-- Promo sign for ESPN TV show "Tilt" in Las Vegas cardrooms
LAS VEGAS -- It's not even 10 in the morning when this guy sits down on the wing across from me in the Excalibur's fishy beginner's limit poker room.
He's this gruff sounding dude and looks a lot like a younger version of "The Matador," Michael Madsen's character in the ESPN fictional poker drama called "Tilt." In case anyone hasn't seen the subpar show, The Matador is this grizzled poker pro who makes his living punishing tourists and anyone who tries to go against him at the poker table. An all-around nasty guy.
"I'm looking for a raise," says the Matador, out of the small blind, before anyone looks at his cards.
Me: Right now?
"I'm looking for a raise," he repeats.
And he gets one. The guy on the other side of the dealer's button makes it $8 to go. The table is a $2-6 spread limit, meaning that on any betting round, you can bet anywhere between $2 and $6.
The Matador eyes his wee blind being raised and calls.
The flop is a 3, J and 5.
"I want you to know I have a Jack," the Matador says to the preflop raiser, a pudgy tourist who looks uncomfortable at being the focus of the Matador's attention. You can see the Matador's eyes laser beam right through Pudgy's cards to see a pair of tens. He looks a little disgusted at the amateur.
But the Matador decides to check, and so do two other callers. Pudgy Tourist makes it $6. Everyone calls.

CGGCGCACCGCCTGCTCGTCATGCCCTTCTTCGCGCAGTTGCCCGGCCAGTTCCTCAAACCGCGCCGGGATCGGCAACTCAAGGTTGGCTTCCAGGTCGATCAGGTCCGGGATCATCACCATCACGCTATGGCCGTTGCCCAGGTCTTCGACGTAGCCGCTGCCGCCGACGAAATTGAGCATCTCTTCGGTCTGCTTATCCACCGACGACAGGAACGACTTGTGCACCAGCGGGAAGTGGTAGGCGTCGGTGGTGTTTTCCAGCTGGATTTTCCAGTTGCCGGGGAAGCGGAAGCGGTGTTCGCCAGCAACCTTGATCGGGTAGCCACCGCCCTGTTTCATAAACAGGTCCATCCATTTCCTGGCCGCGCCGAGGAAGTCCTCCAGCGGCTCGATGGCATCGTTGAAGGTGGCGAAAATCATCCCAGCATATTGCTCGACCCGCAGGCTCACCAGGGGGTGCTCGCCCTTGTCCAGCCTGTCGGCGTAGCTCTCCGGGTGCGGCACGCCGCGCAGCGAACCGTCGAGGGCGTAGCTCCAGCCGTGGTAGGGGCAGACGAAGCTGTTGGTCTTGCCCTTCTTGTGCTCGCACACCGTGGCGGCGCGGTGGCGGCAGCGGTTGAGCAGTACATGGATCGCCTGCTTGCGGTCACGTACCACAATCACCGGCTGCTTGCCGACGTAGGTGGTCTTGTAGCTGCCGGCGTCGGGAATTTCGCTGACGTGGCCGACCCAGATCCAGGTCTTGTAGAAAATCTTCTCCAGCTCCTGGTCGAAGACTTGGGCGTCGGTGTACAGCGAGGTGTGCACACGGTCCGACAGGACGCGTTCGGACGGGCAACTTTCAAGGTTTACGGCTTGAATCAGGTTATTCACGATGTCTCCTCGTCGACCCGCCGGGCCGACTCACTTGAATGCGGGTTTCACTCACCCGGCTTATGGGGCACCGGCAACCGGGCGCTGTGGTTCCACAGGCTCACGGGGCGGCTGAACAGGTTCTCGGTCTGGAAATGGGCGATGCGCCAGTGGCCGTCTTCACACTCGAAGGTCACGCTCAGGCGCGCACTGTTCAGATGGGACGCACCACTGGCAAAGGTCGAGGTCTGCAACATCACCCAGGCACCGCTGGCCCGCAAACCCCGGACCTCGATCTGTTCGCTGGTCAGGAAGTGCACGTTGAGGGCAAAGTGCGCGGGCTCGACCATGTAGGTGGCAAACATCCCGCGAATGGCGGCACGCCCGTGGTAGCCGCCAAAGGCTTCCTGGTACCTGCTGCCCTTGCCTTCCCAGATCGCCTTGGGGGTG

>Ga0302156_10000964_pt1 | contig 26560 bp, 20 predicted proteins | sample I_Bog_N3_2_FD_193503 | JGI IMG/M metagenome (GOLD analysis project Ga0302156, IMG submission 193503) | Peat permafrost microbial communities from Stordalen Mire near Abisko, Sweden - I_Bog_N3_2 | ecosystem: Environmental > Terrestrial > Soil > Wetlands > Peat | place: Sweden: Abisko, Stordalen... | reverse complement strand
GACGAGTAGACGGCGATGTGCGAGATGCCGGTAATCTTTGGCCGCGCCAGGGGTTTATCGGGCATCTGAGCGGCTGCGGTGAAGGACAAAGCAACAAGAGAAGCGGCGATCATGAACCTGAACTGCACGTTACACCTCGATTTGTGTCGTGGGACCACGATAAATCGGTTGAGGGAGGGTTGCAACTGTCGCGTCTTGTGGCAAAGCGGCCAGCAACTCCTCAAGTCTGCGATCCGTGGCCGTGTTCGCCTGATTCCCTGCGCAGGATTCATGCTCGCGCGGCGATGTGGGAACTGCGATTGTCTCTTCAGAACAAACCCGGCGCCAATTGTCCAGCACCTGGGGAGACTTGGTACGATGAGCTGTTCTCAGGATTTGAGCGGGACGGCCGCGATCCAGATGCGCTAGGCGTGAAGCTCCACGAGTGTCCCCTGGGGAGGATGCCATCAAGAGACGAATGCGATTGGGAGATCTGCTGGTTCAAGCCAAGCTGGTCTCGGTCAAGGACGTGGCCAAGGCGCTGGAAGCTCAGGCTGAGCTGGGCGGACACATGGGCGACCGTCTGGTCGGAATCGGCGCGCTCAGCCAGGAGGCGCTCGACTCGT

The turn is a J.
"Now I have three Jacks," the Matador barks out to the field of three other callers. "I check."
The next two callers seem relieved that no chips come from the Matador's stack. They check as well. The preflop raiser doesn't seem to care about the Matador's bravado. He bets it out. The Matador calls. One other guy stays with the hand but to the table it's becoming pretty clear this is really a mental battle between the Matador and the guy who raised his blind.
The turn is an A.
"Now I have a full house -- ace and jack," the Matador says, pulling out $6 in chips.
The second guy calls, not believing him at all.
But before Pudgy Tourist can decide whether to call with his pocket tens, the Matador slams down his hole cards -- an ace and a jack -- on the table.
"I told you I had a full house," he says.
Now he realizes his mistake -- Pudgy Tourist didn't even have the chance to put chips on the table.
"He said call," the Matador barks at the dealer. A whole circle of people at the table shake their heads. "We didn't hear anything."
"Save your money," he says to Pudgy Tourist. "But if I come to you later and say, 'Can I have $2 for the bus home,' you'll give it to me, right?"
The Matador laughs and stacks his chips. "I thought I was going to go broke."
Me from across the table: "There's still plenty of time for that."
He looks up at me and laughs.
But I was wrong about that. The Matador disappears for a few minutes and then reappears with a rack in his hand. He starts to stack his chips.
"I woulda liked to play poker with you guys longer," he says sheepishly.
A casino security guard is standing right behind him. Nobody knows what he did outside the poker room for those few minutes, but it was something to displease the casino.
He cashes out and guards escort him out of the building.